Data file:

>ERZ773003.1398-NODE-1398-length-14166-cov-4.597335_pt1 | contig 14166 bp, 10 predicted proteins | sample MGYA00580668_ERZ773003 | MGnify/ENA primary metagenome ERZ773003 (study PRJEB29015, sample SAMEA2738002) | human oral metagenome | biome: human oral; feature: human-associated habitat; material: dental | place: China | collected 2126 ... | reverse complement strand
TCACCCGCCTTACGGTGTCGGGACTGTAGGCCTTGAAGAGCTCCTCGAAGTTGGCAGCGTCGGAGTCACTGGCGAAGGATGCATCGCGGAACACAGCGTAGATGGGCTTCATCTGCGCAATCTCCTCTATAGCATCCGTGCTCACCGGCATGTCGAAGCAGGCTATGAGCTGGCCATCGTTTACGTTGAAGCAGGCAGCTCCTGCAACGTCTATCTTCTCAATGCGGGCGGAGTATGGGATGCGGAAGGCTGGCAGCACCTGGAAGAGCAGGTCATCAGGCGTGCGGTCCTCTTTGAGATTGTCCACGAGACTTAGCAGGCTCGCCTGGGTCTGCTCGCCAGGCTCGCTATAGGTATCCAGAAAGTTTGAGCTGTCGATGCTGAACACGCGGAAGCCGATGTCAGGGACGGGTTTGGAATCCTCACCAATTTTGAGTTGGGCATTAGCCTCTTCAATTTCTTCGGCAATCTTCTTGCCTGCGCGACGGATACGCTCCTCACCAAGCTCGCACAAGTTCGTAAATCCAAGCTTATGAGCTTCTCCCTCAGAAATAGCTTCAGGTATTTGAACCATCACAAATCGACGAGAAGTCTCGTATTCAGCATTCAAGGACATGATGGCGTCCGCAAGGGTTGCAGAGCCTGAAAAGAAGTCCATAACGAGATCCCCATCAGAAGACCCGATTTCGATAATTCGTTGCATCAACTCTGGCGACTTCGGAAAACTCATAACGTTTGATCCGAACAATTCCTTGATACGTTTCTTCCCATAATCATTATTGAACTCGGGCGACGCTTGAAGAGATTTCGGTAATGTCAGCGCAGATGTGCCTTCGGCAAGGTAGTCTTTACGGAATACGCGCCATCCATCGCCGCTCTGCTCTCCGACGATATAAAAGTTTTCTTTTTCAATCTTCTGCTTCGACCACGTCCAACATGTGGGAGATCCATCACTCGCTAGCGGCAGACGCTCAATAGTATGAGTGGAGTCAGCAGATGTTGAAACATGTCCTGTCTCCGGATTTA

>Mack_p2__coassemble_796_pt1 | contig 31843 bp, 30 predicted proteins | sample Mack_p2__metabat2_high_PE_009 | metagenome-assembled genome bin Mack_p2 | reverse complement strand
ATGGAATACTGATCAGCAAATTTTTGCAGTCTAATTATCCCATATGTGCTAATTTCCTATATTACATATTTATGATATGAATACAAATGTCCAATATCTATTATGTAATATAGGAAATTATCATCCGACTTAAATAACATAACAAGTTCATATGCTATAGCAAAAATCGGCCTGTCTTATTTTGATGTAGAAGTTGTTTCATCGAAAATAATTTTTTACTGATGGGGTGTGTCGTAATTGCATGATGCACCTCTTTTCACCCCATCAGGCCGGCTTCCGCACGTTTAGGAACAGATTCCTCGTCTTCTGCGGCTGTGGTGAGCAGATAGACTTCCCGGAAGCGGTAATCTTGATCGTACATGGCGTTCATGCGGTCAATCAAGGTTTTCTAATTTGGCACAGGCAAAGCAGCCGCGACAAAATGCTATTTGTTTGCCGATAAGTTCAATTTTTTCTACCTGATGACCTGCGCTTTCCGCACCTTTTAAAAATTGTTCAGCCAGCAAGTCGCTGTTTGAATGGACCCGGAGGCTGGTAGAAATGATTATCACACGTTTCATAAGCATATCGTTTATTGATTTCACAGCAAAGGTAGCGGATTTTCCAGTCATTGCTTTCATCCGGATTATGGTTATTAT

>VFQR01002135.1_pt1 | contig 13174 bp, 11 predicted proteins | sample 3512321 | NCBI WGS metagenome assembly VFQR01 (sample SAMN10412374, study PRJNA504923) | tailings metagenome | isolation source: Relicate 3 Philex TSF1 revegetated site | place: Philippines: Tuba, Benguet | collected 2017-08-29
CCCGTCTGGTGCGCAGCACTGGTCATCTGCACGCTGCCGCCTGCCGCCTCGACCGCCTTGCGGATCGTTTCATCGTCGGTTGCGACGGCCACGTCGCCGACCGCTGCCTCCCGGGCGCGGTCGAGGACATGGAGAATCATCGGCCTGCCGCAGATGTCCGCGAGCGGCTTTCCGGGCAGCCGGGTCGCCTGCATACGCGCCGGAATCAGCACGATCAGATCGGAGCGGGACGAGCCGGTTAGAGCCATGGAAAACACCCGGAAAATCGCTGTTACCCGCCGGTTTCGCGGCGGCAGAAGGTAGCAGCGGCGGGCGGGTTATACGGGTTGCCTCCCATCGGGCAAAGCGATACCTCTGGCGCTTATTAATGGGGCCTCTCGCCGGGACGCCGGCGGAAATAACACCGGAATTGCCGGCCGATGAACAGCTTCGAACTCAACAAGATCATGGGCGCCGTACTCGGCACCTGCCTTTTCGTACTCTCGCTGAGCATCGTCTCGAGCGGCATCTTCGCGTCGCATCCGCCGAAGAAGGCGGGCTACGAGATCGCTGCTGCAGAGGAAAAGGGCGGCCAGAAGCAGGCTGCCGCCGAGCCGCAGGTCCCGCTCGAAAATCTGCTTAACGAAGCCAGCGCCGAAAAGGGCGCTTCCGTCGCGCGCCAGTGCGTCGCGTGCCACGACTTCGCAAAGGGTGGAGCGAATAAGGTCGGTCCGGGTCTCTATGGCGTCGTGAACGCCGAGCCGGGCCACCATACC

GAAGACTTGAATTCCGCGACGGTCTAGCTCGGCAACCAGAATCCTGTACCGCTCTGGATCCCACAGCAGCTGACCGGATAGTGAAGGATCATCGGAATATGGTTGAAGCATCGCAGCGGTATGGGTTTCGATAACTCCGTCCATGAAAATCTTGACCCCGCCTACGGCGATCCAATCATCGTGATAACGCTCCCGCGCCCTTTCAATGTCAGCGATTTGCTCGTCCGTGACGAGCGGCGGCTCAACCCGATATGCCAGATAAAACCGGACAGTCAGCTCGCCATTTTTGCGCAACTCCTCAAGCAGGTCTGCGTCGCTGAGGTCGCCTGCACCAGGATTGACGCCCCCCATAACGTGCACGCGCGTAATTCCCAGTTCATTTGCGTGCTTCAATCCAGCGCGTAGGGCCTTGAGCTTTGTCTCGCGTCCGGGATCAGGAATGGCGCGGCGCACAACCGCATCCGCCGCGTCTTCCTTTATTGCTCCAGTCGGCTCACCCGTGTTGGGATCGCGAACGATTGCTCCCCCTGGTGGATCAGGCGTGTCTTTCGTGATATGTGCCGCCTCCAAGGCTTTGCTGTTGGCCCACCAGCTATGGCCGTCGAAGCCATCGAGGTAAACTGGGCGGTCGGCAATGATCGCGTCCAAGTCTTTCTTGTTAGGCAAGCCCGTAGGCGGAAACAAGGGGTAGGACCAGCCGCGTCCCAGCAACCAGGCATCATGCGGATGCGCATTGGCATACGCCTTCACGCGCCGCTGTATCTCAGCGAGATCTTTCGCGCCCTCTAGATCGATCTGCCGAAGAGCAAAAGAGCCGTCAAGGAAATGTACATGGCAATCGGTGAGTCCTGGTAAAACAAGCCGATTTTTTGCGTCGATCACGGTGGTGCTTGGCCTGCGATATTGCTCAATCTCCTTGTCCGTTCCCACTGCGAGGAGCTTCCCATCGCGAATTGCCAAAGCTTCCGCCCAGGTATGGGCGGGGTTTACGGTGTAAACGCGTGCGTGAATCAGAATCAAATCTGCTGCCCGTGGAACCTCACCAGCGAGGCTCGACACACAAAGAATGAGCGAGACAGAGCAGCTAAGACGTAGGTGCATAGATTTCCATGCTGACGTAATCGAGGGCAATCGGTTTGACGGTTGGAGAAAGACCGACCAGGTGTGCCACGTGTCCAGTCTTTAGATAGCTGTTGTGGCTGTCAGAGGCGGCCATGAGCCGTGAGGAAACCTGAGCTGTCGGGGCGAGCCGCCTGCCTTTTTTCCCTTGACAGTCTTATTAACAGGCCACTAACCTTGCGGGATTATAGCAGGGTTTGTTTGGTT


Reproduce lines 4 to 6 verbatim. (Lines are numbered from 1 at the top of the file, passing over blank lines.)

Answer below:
ATGGAATACTGATCAGCAAATTTTTGCAGTCTAATTATCCCATATGTGCTAATTTCCTATATTACATATTTATGATATGAATACAAATGTCCAATATCTATTATGTAATATAGGAAATTATCATCCGACTTAAATAACATAACAAGTTCATATGCTATAGCAAAAATCGGCCTGTCTTATTTTGATGTAGAAGTTGTTTCATCGAAAATAATTTTTTACTGATGGGGTGTGTCGTAATTGCATGATGCACCTCTTTTCACCCCATCAGGCCGGCTTCCGCACGTTTAGGAACAGATTCCTCGTCTTCTGCGGCTGTGGTGAGCAGATAGACTTCCCGGAAGCGGTAATCTTGATCGTACATGGCGTTCATGCGGTCAATCAAGGTTTTCTAATTTGGCACAGGCAAAGCAGCCGCGACAAAATGCTATTTGTTTGCCGATAAGTTCAATTTTTTCTACCTGATGACCTGCGCTTTCCGCACCTTTTAAAAATTGTTCAGCCAGCAAGTCGCTGTTTGAATGGACCCGGAGGCTGGTAGAAATGATTATCACACGTTTCATAAGCATATCGTTTATTGATTTCACAGCAAAGGTAGCGGATTTTCCAGTCATTGCTTTCATCCGGATTATGGTTATTAT

>VFQR01002135.1_pt1 | contig 13174 bp, 11 predicted proteins | sample 3512321 | NCBI WGS metagenome assembly VFQR01 (sample SAMN10412374, study PRJNA504923) | tailings metagenome | isolation source: Relicate 3 Philex TSF1 revegetated site | place: Philippines: Tuba, Benguet | collected 2017-08-29
CCCGTCTGGTGCGCAGCACTGGTCATCTGCACGCTGCCGCCTGCCGCCTCGACCGCCTTGCGGATCGTTTCATCGTCGGTTGCGACGGCCACGTCGCCGACCGCTGCCTCCCGGGCGCGGTCGAGGACATGGAGAATCATCGGCCTGCCGCAGATGTCCGCGAGCGGCTTTCCGGGCAGCCGGGTCGCCTGCATACGCGCCGGAATCAGCACGATCAGATCGGAGCGGGACGAGCCGGTTAGAGCCATGGAAAACACCCGGAAAATCGCTGTTACCCGCCGGTTTCGCGGCGGCAGAAGGTAGCAGCGGCGGGCGGGTTATACGGGTTGCCTCCCATCGGGCAAAGCGATACCTCTGGCGCTTATTAATGGGGCCTCTCGCCGGGACGCCGGCGGAAATAACACCGGAATTGCCGGCCGATGAACAGCTTCGAACTCAACAAGATCATGGGCGCCGTACTCGGCACCTGCCTTTTCGTACTCTCGCTGAGCATCGTCTCGAGCGGCATCTTCGCGTCGCATCCGCCGAAGAAGGCGGGCTACGAGATCGCTGCTGCAGAGGAAAAGGGCGGCCAGAAGCAGGCTGCCGCCGAGCCGCAGGTCCCGCTCGAAAATCTGCTTAACGAAGCCAGCGCCGAAAAGGGCGCTTCCGTCGCGCGCCAGTGCGTCGCGTGCCACGACTTCGCAAAGGGTGGAGCGAATAAGGTCGGTCCGGGTCTCTATGGCGTCGTGAACGCCGAGCCGGGCCACCATACC